Funders and research institutions want to be able to monitor the progress of the research they are funding and, in turn, are increasingly requiring researchers to provide outcomes data. There are clear advantages in improving insight into researcher contributions and impact – whether cultural, economic, medical, political, scientific, or social – but this often comes at a cost. The administrative burden on researchers, in particular, is arguably higher today than it has ever been; and there is also concern within the research community about the overuse of metrics such as the Impact Factor in making hiring, promotion, and tenure decisions, as expressed for example in the DORA declaration.
The Metric Tide, a recent Higher Education Funding Council of England (HEFCE) report on the role of metrics in research assessment and management calls for what it terms ‘responsible metrics’, which are defined as having:
• Robustness: basing metrics on the best possible data in terms of accuracy and scope
• Humility: recognizing that quantitative evaluation should support – but not supplant – qualitative, expert assessment
• Transparency: keeping data collection and analytical processes open and transparent, so that those being evaluated can test and verify the results
• Diversity: accounting for variation by field, and using a range of indicators to reflect and support a plurality of research and researcher career paths across the system
• Reflexivity: recognizing and anticipating the systemic and potential effects of indicators, and updating them in response
James Wilsdon, Chair of the report, gave us a sneak preview at the recent ORCID-CASRAI conference in Barcelona, and we are delighted that the final report confirms the recommendation to mandate ORCID iDs for the next UK Research Excellence Framework (REF) – the national research assessment system – as part of a broader effort to improve the data infrastructure that supports research information management. Perfect timing, given our recent agreement with Jisc for a national consortium in the UK – and also because the UK Research Councils’ preferred research management system (RMS) is Researchfish, whom we have just welcomed as an ORCID member.
“Working with ORCID will enable researchers to link their ORCID iD with their Researchfish account,” says Frances Buck, Director of Researchfish. “This will allow researchers to push and pull publications and award data between the two systems. This researcher-led interoperability means that any system able to consume the ORCID iD will be able to benefit from the high-quality, verified-at-source data that the researcher chooses to share publicly via their profile. Researchfish will automatically associate the funder’s grant reference number (verified by the funders using Researchfish) with the publication data, to enrich the ORCID repository and provide another valuable link in the research data chain. To date researchers have reported in excess of 500,000 publications in Researchfish.”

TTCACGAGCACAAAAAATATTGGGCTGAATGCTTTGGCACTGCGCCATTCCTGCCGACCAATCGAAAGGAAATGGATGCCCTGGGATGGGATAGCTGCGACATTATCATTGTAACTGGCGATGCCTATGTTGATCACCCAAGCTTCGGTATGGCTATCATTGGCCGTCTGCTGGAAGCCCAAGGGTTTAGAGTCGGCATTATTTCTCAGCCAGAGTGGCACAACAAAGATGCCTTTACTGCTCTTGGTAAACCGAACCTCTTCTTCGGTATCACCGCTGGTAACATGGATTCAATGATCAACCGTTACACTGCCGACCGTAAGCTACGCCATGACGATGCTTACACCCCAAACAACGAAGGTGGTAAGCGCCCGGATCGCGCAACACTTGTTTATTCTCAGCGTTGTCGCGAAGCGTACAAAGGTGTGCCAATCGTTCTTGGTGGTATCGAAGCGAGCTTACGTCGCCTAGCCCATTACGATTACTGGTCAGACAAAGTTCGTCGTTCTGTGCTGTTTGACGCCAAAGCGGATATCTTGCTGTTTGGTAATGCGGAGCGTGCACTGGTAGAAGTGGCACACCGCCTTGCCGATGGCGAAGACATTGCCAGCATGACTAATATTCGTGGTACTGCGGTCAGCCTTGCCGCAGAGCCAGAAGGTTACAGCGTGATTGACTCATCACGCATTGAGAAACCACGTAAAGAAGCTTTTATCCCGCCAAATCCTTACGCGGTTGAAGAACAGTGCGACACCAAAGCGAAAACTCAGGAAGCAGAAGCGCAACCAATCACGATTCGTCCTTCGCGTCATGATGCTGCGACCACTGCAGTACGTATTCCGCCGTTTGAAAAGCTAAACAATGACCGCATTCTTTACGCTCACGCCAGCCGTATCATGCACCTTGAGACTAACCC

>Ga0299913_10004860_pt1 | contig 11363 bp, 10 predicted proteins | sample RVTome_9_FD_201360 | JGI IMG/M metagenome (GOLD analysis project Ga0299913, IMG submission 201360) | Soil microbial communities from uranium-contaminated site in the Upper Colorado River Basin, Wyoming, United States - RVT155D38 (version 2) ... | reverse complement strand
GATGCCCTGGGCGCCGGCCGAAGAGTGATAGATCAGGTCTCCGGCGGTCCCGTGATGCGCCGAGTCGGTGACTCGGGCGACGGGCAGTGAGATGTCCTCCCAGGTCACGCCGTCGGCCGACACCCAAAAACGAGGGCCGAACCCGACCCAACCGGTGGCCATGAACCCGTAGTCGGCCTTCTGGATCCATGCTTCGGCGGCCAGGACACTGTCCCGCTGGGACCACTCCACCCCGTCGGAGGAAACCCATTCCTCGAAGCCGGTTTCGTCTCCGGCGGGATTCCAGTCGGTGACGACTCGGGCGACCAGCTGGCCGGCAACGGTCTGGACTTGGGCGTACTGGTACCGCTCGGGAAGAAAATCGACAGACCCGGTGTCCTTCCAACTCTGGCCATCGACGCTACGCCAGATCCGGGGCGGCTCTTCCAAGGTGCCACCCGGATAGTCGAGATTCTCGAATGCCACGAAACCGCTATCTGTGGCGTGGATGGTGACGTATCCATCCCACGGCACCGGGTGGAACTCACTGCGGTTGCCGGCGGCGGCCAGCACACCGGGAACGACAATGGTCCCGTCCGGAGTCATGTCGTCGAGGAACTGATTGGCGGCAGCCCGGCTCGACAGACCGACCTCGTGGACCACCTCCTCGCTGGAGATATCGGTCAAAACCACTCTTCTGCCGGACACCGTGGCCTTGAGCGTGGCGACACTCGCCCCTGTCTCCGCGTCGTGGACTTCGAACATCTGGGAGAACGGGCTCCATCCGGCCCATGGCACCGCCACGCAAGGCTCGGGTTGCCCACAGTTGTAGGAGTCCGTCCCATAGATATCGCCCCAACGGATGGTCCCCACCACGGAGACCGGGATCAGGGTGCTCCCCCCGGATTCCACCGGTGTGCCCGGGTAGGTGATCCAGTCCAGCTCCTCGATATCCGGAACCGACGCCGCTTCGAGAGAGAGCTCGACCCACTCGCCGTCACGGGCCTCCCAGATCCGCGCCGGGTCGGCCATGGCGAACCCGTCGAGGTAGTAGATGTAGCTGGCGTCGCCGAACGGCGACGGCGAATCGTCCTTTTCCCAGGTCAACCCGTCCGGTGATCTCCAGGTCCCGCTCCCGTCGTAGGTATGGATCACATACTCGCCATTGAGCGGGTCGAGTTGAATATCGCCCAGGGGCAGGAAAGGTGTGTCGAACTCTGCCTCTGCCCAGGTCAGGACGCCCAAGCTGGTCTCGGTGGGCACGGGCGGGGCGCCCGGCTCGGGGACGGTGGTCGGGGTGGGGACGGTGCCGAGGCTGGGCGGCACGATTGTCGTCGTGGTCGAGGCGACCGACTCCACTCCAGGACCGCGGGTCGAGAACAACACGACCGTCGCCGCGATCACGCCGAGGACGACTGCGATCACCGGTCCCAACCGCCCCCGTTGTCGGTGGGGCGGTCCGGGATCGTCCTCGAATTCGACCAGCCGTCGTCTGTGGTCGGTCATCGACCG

Researchfish is also starting to support funders outside of the UK, in particular in Canada and Scandinavia, to help researchers in those countries benefit from a lighter administrative burden. Our national agreement in Italy, also announced recently, has a similar goal. Under the auspices of ANVUR who, like HEFCE, are responsible for the national assessment exercise (the Italian VQR), the Cineca consortium is implementing ORCID across 70+ universities and research institutes in the first instance. They see ORCID as a way to reduce the reporting burden on researchers, for example, as a result of integrating ORCID iDs into university and funder systems, as well as auto-updating between CrossRef and ORCID records (more on this shortly). Their intention is to ensure that at least 80% of Italian researchers have an ORCID iD, with links to their research output back to 2006, by the end of 2016.
At the ORCID-CASRAI Conference in May, João Moreira (FCT) and Alcino Cunha (Univeridade do Minho) presented the Portuguese vision for an ORCID based synchronization framework for a national CRIS ecosystem. Again, the goal is to use ORCID as a way of reducing the administrative burden on researchers through the twin aims of inputing once, reusing often; and automatic synchronization between research data systems.
Other countries will soon be launching similar national burden-reduction schemes. In Australia, for example, the recently announced Joint Statement of Principle: ORCID – Connecting Researchers and Research has been endorsed by Universities Australia (UA), the Australasian Research Management Society (ARMS), the Council of Australian University Librarians (CAUL) and the Australian National Data Service (ANDS). A joint statement issued by the ARC and NHMRC states that: “The use of ORCID may help streamline research administration and reporting for researchers and administering institution
To quote Liz Allen, Head of Evaluation at the Wellcome Trust, ORCID Board member, and a member of the steering group that worked on The Metric Tide report: “The cost of national research exercises is great and comes in many forms, including monetary, administrative burden, and emotional energy for all involved…The call for more ‘science of science’ is therefore exciting and timely – how might we make funding science more scientific? The question presents an opportunity for sector-wide engagement and collaboration to bring insight and efficiencies to how we fund research, what we should value in different contexts, and what does and doesn’t work.”